Chris Budgell: Newspapers want tax dollars but won’t cover important Canadian Judicial Council story.
Why won’t the establishment news media cover the important story that the Canadian Judicial Council is operating ultra vires to the Judges Act?
To: Bob Cox
Chair, News Media Canada
Publisher, Winnipeg Free Press
Dear Mr. Cox,
If there has ever been a time when society existed without facing serious challenges it isn’t now.
I sympathize with the position you are advancing in your National Post op-ed ‘It’s time to save news‘, but I’ve lived through enough major transitions to see the traditional media’s difficulties in context.
I don’t want to attempt a comprehensive answer or rebuttal to your arguments, but I must note that it seems to me that what you are proposing would simply tighten the bonds between some powerful entities that I think an informed public perceives as already not sufficiently independent from each other.
The Internet is forcing us to redefine many notions, many of them radically. I think the definition of “journalism” is one of them. Such processes are disruptive – to individual lives and institutions.
I’m in favour of finding ways to reduce the disruption to individual lives, but I’m not in favour of preserving institutions that may no longer be viable simply because of claims that they are “pillars of democracy”.
Most media, certainly most newspapers, are first and foremost for-profit business enterprises.
The Internet has facilitated a radical disruption of the economic model. I regret to say I can’t offer any suggestions for preserving that model or creating one that relies on increasing public subsidization.
I’m going to take this opportunity to offer you a challenge. Many Canadian journalists have heard from me over the years (now roughly a decade and a half) that I’ve been challenging the justice system – a set of institutions that are generally held to be collectively an essential “pillar of society”. What I discovered is that the public is being deceived by the claims that those institutions serve the public interest and “the rule of law”. And I think I can explain how that came about, though I won’t attempt to do so in this email.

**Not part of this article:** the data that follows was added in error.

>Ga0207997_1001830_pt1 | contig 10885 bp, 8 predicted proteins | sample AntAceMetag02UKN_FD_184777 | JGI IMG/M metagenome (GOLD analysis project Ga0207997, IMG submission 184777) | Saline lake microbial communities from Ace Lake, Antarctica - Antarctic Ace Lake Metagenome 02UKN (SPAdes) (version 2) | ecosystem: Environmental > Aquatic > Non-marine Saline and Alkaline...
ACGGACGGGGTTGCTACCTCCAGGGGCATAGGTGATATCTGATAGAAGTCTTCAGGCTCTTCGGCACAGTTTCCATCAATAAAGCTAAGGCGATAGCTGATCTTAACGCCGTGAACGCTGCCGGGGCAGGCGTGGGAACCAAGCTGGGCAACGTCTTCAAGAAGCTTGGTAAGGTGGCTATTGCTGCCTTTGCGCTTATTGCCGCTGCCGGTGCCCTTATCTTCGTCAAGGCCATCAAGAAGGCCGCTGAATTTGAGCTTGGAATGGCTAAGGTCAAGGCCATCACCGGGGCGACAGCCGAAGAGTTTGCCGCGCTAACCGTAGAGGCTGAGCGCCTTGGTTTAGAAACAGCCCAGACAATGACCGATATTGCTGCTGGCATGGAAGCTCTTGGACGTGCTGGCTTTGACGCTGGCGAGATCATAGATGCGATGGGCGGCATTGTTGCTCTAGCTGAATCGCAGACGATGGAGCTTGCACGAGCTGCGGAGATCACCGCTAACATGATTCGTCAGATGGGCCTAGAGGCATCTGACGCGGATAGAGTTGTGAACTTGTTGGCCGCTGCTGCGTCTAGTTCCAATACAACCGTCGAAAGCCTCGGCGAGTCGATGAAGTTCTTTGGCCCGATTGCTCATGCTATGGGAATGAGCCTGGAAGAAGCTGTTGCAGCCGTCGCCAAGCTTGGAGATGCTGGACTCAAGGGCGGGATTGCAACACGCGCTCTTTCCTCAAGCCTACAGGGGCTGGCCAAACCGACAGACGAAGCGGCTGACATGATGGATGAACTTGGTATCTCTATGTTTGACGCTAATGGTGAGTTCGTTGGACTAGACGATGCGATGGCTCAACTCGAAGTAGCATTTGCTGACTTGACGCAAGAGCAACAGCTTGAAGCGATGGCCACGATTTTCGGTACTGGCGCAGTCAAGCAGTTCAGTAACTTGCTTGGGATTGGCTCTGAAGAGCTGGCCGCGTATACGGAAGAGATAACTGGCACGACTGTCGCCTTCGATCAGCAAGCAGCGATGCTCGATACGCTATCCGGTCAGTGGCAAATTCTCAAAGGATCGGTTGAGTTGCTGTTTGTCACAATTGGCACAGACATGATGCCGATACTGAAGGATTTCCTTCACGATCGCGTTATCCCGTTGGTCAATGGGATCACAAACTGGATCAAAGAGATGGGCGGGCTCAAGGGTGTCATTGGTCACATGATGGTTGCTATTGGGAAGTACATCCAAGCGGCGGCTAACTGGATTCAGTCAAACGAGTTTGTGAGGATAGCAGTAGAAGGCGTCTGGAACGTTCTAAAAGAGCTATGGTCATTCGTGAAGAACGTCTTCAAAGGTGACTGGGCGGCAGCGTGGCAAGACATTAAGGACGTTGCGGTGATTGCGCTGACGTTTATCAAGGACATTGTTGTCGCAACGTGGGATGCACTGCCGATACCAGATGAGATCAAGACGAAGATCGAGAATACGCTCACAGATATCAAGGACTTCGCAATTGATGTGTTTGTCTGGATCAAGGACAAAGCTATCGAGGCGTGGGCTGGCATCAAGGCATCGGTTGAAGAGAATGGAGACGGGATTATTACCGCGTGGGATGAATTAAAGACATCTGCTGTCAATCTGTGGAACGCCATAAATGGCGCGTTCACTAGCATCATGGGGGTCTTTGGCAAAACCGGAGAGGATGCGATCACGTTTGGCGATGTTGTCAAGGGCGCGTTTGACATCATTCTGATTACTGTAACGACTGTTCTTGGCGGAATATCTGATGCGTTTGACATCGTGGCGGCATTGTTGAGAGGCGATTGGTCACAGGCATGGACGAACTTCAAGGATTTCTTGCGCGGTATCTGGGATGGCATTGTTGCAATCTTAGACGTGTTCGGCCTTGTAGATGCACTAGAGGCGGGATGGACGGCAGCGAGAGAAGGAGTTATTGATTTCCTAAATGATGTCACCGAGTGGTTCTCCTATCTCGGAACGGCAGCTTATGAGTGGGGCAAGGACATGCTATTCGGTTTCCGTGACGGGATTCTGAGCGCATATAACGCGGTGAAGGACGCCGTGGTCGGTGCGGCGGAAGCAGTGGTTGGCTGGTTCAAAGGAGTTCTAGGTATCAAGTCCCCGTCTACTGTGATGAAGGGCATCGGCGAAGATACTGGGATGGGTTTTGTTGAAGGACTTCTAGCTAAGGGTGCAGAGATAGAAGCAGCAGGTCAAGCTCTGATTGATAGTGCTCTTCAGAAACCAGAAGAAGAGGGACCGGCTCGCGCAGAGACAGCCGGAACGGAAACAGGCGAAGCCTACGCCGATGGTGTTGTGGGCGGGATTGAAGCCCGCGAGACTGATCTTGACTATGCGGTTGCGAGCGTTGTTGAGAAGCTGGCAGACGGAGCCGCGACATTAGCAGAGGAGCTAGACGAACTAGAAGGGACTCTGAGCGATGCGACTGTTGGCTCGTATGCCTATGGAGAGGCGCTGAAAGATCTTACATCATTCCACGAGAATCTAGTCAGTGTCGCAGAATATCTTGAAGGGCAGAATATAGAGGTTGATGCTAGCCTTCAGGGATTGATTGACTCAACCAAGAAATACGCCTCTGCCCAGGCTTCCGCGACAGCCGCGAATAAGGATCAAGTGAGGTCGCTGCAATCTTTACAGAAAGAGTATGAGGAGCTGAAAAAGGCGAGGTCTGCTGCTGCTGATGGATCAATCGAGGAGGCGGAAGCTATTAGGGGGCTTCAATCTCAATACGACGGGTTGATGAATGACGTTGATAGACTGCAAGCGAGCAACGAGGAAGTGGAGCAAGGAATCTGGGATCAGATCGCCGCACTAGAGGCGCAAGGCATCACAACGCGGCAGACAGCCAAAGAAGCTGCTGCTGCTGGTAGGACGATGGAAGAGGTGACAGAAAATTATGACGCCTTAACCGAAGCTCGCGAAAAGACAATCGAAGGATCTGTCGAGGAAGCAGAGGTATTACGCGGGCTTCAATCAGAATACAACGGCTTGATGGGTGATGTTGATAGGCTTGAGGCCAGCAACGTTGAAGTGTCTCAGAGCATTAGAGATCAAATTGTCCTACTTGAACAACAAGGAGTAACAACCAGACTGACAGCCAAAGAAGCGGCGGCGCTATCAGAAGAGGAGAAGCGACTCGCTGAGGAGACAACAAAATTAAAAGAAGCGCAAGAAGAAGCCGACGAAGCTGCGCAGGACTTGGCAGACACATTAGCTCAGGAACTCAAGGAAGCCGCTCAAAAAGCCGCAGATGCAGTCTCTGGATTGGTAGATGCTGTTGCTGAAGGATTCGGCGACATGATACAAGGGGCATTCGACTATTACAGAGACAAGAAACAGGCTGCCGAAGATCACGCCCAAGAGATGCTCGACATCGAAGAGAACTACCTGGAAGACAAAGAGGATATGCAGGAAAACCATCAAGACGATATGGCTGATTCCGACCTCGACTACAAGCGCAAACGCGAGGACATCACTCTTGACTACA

There was a piece of news last Monday that would not have caught the attention of most Canadians but that I spotted almost the moment it was released. It was the announcement that Canada’s Chief Justice has decided to retire this coming December, i.e., roughly eight or nine months before she was expected to retire. I haven’t seen any comment at all about why she made this decision now. But I think I know why.
Five days before that – on June 7th – I unexpectedly received an email from the Canadian Judicial Council’s Executive Director and Senior General Counsel, Norman Sabourin.
It said, “Your message to Ms Ostrove was provided to me. I will be taking no action, nor responding to your gratuitous and abusive assertions”. That was followed by a copy of what I’d sent to Ms Ostrove, and that included the text of a letter I’d sent on May 5th to the Chief Justice of the Ontario Superior Court of Justice, Heather J. Forster Smith.
I have absolutely no doubt about the validity of my assertion that the Canadian Judicial Council exceeded the mandate it receives from the Judges Act when it split what had previously been a single set of by-laws into two instruments and added to the one it no longer called “by-laws” a provision that gave the Executive Director a new role as an autonomous and unchallengeable gatekeeper.(Prior to 2003 there was a single set of by-laws. From 2003 onwards the CJC has relied on what it calls its Complaints Procedures and a reduced set of by-laws. You’ll see that the by-laws, but not the Complaint Procedures, are listed at the bottom of this page.The CJC used this opportunity to create what I’ve characterized as a “gatekeeper” device. My claim is that it is an unauthorized sub-delegation of a judicial (or quasi-judicial) function. The Latin term is delegatus non potest delegare. It is therefore also ultra vires the Judges Act.)*
I figured this out several years ago and I’ve communicated it to journalists, politicians and others. Not one person has said I’m wrong.
Why isn’t there in the whole of Canada a single journalist who can deal with that? Surely it isn’t because there are no competent investigative journalists left. The answer I think is obvious.
* From another letter by Chris Budgell, added here for detail.
The National Post credits self represented litigant Chris Budgell with breaking some important news stories: